Since 75% of addiction counselors are licensed, and the remaining 25% generally are under the supervision of individuals who are licensed, there is no current obvious harm to the public. The applicant has not provided documentation of abuses that have occurred due to the lack of regulation. Most of the applicant's argument is based on potential risks.
The applicant made the argument that anyone with a license in counseling, social work or psychology can practice addiction counseling with minimal training in the specialty area. This could lead potentially to fewer people pursuing certification if it is not perceived as necessary to practice addiction counseling. This argument is defeated in that the applicant has indicated that the certification process for addiction counseling is the nationally recognized standard, and that the expansion of managed care is moving towards requiring CAC's to have as much credibility as possible. This suggests that the certification title has value by itself and that its value is enhanced when combined with one of the available licenses. A person with only a license is not as credible as someone who also is a CAC. Therefore, it does not stand to reason that the state risks losing licensed CAC's.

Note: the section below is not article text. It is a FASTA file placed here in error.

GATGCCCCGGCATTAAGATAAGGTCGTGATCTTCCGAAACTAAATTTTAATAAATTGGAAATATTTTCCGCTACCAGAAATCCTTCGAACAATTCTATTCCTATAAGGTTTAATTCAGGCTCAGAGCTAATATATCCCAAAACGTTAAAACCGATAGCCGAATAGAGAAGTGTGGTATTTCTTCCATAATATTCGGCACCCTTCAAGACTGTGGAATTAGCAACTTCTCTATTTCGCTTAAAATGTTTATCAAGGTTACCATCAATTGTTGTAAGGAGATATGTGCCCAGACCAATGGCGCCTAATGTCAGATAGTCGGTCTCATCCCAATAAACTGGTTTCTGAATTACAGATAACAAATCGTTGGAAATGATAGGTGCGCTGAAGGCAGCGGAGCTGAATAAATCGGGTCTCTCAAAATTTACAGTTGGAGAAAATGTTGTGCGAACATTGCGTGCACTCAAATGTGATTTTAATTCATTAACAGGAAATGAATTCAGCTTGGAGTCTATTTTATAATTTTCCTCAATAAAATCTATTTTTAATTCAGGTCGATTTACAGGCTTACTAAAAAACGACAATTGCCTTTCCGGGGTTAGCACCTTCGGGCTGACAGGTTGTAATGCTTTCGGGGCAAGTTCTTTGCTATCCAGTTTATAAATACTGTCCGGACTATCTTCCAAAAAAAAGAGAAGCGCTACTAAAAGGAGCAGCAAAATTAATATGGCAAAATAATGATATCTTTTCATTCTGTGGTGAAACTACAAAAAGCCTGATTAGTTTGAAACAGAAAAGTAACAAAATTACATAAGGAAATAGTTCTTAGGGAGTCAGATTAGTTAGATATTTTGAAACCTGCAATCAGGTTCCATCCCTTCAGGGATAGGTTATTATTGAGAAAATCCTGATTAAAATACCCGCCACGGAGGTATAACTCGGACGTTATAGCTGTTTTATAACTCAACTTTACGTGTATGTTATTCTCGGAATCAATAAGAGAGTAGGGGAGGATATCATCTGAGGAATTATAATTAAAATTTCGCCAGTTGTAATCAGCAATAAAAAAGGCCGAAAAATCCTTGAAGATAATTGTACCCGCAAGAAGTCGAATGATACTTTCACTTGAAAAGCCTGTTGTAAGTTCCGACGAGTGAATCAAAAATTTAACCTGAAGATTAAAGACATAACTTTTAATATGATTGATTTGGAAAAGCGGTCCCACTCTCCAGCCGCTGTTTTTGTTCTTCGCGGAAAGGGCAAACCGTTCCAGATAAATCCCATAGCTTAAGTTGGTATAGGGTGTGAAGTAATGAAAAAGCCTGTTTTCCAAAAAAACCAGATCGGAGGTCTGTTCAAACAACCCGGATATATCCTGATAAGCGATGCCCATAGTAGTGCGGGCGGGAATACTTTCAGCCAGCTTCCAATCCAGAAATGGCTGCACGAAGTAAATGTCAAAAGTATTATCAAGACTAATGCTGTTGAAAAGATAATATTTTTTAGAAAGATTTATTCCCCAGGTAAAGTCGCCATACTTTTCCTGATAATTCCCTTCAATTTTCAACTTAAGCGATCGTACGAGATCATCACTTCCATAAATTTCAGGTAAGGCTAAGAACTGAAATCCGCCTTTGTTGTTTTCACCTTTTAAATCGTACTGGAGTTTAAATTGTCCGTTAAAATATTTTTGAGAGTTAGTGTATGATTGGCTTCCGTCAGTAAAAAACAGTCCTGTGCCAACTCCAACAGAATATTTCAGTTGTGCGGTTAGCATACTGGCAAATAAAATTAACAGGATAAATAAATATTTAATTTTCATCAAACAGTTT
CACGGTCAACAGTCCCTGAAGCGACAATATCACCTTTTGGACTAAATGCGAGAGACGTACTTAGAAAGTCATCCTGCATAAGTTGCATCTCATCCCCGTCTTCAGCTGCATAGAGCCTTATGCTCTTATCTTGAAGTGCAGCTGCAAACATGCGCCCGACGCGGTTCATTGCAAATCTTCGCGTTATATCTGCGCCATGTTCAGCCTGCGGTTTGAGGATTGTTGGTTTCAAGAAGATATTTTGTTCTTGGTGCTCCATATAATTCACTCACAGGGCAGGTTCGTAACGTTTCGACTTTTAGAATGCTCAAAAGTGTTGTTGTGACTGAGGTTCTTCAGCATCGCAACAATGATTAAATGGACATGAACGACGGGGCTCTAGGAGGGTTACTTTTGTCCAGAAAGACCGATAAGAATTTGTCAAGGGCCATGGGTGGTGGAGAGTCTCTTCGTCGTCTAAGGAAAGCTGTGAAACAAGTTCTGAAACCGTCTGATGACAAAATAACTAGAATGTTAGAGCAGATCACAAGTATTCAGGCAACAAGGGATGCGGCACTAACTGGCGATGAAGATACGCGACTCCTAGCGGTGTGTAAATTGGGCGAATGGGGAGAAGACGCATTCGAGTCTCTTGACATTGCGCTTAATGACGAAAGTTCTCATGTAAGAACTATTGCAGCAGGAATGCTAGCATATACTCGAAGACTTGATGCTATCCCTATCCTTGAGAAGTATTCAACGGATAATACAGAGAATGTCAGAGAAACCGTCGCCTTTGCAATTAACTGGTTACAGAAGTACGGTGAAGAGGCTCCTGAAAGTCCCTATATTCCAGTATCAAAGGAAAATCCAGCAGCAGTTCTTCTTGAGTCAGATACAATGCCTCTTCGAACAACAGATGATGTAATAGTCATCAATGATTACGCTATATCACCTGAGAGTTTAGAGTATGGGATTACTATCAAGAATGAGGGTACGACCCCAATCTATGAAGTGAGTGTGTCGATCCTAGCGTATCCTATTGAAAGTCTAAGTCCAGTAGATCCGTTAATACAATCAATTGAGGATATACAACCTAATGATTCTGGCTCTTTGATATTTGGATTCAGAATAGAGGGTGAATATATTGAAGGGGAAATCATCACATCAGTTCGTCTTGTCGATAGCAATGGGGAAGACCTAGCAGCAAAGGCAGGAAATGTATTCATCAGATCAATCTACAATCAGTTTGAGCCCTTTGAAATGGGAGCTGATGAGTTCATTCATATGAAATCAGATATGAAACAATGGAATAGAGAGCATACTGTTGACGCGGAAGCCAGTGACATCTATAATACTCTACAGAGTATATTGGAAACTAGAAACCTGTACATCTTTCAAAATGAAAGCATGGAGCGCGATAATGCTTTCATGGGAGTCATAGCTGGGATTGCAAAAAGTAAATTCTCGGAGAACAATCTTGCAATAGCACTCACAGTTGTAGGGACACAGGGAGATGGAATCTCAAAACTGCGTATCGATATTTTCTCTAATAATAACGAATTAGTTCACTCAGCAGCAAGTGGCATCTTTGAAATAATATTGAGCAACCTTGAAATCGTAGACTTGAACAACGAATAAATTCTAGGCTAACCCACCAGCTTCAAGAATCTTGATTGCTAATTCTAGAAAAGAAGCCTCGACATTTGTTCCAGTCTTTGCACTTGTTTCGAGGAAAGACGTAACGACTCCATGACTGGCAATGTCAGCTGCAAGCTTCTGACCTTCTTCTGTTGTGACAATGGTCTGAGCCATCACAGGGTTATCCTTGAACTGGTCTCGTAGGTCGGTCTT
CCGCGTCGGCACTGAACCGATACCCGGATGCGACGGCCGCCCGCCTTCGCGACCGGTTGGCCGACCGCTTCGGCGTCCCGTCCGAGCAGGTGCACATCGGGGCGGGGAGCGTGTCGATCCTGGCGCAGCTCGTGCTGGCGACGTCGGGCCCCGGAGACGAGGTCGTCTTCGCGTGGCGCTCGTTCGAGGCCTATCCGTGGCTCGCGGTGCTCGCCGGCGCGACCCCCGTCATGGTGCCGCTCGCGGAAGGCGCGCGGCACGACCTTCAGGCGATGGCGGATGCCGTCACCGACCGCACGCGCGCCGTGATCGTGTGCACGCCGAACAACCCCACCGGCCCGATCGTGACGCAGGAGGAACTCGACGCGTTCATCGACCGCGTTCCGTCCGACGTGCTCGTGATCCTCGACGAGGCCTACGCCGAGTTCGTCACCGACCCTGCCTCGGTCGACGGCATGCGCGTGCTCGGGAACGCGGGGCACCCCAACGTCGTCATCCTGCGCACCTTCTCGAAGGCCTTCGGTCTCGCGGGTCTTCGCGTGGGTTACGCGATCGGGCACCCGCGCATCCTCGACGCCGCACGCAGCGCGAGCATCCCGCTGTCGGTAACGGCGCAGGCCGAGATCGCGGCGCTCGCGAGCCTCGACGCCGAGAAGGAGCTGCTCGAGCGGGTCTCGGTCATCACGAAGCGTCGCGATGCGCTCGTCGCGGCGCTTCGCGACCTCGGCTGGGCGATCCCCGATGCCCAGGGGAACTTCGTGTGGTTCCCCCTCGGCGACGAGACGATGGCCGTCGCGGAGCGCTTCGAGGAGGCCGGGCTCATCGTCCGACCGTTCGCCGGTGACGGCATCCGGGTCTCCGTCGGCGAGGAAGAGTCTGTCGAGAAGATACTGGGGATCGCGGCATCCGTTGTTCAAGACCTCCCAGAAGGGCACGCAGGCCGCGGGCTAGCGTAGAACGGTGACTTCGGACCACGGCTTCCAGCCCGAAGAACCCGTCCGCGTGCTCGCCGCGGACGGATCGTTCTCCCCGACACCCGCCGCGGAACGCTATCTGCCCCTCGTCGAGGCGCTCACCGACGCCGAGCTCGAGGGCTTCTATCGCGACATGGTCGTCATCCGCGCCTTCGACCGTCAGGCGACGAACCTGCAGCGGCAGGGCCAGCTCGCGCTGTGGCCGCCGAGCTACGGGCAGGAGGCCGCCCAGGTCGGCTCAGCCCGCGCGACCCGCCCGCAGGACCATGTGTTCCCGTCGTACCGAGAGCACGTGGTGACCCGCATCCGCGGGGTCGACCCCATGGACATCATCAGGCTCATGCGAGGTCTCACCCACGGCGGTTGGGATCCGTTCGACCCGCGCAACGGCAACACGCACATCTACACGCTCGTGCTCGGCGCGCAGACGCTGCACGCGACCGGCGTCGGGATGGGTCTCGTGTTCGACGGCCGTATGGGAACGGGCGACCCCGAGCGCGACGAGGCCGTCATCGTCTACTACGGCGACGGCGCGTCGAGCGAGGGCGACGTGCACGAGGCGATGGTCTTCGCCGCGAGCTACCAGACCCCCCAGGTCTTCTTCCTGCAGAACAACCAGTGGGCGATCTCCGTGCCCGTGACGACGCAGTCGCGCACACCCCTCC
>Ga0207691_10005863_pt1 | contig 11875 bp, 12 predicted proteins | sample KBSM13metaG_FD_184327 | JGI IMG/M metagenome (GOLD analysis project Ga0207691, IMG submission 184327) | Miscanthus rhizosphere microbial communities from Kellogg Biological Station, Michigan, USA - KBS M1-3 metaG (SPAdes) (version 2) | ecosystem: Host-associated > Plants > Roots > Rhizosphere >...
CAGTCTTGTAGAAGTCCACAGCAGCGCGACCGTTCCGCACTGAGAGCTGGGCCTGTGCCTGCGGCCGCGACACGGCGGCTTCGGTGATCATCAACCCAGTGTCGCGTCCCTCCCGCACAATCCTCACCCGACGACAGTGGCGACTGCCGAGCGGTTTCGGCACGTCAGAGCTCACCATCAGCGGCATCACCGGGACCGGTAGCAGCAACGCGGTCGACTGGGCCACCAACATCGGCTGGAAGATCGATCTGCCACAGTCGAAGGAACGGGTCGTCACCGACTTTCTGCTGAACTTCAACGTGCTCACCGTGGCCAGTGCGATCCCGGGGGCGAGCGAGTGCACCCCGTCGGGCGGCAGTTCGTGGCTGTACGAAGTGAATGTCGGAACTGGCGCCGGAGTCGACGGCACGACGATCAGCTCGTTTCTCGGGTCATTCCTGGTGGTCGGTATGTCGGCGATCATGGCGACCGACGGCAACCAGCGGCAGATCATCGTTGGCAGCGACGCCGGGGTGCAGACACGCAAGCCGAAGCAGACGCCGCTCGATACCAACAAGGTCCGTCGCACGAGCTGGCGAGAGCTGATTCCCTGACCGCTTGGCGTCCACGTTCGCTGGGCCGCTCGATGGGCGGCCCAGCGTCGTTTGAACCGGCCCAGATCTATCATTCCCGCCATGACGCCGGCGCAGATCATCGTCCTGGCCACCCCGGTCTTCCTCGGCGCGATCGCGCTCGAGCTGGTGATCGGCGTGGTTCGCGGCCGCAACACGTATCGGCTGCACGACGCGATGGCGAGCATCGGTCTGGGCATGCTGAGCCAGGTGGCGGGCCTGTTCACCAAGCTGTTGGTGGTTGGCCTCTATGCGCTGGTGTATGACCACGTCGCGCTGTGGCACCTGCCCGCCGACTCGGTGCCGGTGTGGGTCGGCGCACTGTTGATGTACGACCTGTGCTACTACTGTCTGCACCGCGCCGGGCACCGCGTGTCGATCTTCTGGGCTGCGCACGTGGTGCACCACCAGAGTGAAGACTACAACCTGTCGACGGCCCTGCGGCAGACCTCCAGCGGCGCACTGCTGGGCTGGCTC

The applicant also argues that licensure and certification provides the greatest protection to the public. This is true and it is the case for most of the practicing CAC's. The issue becomes more of a concern for CAC's that are unlicensed. These individuals should be encouraged to become licensed. However, to provide a provisional license under an existing licensing board for unlicensed CAC's so that they can be licensed while they attempt to meet the licensing qualifications gives no additional protection to the public until they actually become licensed. Furthermore, providing a provisional license is unfair to those who were not given such a provision, and it is an unnecessary administrative burden to impose on an existing board when unlicensed CAC's should be pursuing a license without the provision. Therefore, a provisional license is more of an economic benefit for unlicensed CAC's than it is providing additional public protection.